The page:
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Meta lowers WhatsApp age limit in Europe, angering critics

Meta’s decision to lower the minimum age for using the WhatsApp messaging service has drawn criticism from children’s advocates in the UK and EU.

The move lowers the age from 16 to 13 in both regions; the bill comes into effect on April 11. UK-based Smartphone Free Childhood is the first to boycott Meta (the parent company of Facebook and Instagram). “WhatsApp puts shareholder profits first and children’s safety second,” Daisy Greenwell, the group’s co-founder, said in a statement.

Government officials also weighed in. Conservative MP Vicky Ford told Sky News lowering the age limit would be “very irresponsible”. Mark Bunting, director of online safety strategy at UK media regulator Ofcom, told BBC radio that the agency was already working on a code of conduct that social media companies would need to follow and could impose fines at any time once it has the power to levy fines.

“If they didn’t take those measures at the time and couldn’t demonstrate to us that they were taking alternative measures that were effective in keeping children safe, then we would be able to investigate,” Bunting said. “If we think changes are necessary, we have the authority Instruct them to make changes.”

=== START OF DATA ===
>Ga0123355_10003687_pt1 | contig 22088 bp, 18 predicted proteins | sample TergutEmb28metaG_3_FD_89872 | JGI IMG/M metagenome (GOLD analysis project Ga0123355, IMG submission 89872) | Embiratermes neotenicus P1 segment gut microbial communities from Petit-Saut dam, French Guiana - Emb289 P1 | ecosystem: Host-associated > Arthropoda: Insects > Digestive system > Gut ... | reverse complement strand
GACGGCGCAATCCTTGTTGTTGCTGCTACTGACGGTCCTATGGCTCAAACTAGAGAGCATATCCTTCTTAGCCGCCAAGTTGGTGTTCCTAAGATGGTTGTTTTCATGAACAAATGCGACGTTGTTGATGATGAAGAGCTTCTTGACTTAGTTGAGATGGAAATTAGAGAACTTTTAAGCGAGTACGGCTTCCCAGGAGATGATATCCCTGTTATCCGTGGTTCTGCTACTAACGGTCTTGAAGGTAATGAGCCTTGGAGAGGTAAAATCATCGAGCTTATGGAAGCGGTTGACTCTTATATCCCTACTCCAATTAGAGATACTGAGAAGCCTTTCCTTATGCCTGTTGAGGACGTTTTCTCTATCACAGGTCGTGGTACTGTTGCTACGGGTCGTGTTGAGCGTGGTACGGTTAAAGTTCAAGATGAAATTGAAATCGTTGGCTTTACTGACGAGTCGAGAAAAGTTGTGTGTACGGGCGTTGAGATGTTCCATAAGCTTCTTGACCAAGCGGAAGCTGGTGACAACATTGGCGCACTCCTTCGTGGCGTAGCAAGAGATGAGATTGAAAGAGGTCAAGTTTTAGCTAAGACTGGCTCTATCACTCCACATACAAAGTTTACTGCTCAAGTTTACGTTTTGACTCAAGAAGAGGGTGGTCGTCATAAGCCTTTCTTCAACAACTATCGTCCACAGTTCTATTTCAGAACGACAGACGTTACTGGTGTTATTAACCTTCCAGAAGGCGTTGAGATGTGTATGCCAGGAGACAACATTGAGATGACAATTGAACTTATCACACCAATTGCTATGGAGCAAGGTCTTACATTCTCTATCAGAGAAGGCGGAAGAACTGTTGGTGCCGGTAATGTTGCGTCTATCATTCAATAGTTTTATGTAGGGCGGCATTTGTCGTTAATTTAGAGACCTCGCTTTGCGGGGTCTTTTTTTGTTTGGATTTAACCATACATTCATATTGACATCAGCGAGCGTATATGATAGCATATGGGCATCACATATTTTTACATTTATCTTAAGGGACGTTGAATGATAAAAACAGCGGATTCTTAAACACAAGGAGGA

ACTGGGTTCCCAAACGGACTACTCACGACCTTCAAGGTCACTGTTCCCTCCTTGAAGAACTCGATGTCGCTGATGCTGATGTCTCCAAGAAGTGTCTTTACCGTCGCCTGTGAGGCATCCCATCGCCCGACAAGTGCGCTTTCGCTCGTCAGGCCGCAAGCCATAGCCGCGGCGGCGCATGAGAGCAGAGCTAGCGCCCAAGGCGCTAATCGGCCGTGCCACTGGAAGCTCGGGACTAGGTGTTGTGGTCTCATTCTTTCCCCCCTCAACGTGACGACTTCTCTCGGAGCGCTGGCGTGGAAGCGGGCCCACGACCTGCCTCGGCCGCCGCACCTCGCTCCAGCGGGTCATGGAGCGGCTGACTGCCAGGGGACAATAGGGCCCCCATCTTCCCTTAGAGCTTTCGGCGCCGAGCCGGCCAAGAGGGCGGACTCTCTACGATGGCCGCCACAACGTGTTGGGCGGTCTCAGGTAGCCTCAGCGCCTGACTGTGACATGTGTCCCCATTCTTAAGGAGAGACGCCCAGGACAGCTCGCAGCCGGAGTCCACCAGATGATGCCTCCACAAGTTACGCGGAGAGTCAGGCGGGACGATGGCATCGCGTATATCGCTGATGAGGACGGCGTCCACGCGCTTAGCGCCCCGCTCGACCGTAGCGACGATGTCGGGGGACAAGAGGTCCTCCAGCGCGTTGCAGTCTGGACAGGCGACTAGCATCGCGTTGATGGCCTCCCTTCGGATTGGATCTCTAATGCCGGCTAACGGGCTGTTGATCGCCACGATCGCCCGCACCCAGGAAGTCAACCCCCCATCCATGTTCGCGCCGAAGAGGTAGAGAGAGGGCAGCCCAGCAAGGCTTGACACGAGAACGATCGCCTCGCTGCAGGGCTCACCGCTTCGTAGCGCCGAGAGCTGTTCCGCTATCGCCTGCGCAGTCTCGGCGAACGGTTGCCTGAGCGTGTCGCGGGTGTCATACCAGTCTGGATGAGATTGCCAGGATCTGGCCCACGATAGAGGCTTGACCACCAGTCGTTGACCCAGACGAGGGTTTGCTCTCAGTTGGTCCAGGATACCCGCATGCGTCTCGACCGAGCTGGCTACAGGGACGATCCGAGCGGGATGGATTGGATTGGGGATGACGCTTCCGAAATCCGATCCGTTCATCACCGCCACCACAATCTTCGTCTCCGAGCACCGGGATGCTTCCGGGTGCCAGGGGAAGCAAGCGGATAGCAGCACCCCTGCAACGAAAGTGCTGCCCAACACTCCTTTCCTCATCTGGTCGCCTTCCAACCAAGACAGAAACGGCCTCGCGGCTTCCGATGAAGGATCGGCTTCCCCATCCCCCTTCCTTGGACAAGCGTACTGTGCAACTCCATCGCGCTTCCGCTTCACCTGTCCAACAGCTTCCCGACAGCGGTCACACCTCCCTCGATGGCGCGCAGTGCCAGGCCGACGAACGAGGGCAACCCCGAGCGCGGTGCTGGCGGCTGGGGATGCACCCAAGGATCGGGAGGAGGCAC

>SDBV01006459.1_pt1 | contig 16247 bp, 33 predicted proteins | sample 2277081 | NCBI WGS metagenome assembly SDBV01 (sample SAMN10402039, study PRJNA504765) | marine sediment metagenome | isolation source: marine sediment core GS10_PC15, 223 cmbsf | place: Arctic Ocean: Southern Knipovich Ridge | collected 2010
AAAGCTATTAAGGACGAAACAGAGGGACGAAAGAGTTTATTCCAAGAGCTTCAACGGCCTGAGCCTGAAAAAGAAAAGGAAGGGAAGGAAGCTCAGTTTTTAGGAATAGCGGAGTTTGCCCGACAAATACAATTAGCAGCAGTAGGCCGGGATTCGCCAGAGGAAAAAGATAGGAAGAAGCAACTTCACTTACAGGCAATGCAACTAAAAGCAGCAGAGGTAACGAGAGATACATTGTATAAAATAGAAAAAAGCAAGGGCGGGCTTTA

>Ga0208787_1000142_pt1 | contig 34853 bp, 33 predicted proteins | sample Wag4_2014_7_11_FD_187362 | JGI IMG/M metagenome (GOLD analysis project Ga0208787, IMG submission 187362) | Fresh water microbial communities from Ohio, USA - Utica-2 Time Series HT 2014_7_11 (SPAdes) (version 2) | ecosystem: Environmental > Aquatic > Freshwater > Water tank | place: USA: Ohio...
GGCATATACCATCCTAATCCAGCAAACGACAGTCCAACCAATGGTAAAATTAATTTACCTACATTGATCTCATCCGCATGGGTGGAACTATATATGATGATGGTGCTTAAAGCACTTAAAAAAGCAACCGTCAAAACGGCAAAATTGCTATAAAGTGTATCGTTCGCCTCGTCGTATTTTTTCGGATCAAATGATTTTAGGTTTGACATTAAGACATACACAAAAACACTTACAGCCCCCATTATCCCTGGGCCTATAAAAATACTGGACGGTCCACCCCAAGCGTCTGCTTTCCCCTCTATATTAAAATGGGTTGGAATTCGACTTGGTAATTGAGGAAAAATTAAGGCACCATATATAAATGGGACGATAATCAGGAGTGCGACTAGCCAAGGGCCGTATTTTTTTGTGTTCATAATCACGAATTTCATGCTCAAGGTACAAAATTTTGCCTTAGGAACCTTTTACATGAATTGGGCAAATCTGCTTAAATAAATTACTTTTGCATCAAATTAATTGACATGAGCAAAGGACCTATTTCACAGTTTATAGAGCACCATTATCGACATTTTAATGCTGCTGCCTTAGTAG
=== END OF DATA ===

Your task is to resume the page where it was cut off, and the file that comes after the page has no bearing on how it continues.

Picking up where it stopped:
Meta takes more steps; critics say they’re not enough

Meta defended the move in a statement, noting that all users can control who can add them to user groups and that messages from unknown numbers may be blocked and reported upon receipt. In February this year, WhatsApp launched a feature that blocks screenshots of someone’s profile picture to strengthen privacy and anti-harassment measures.

Earlier this week, Meta announced it would soon begin testing a way to blur explicit photos sent via Instagram direct messages, specifically those of minors, as part of a campaign of “sextortion” targeting minors components of the attack. In January, Meta announced it would implement new direct message controls on Facebook and Instagram to further protect children from messages from adult strangers.

Yet a week later, Meta CEO Mark Zuckerberg gave a frustrating hearing before the U.S. Senate Judiciary Committee. During his testimony, Zuckerberg was targeted by parents of children who had been harmed, abused, exploited, and even killed as a result of encounters with others on social media platforms he controlled.

A bipartisan group of lawmakers harshly rebuked him and his company, with one telling Zuckerberg he had blood on his hands. Others asked Zuckerberg to give face and apologize to family members sitting in the gallery, which he did.

Featured image from Ideogram

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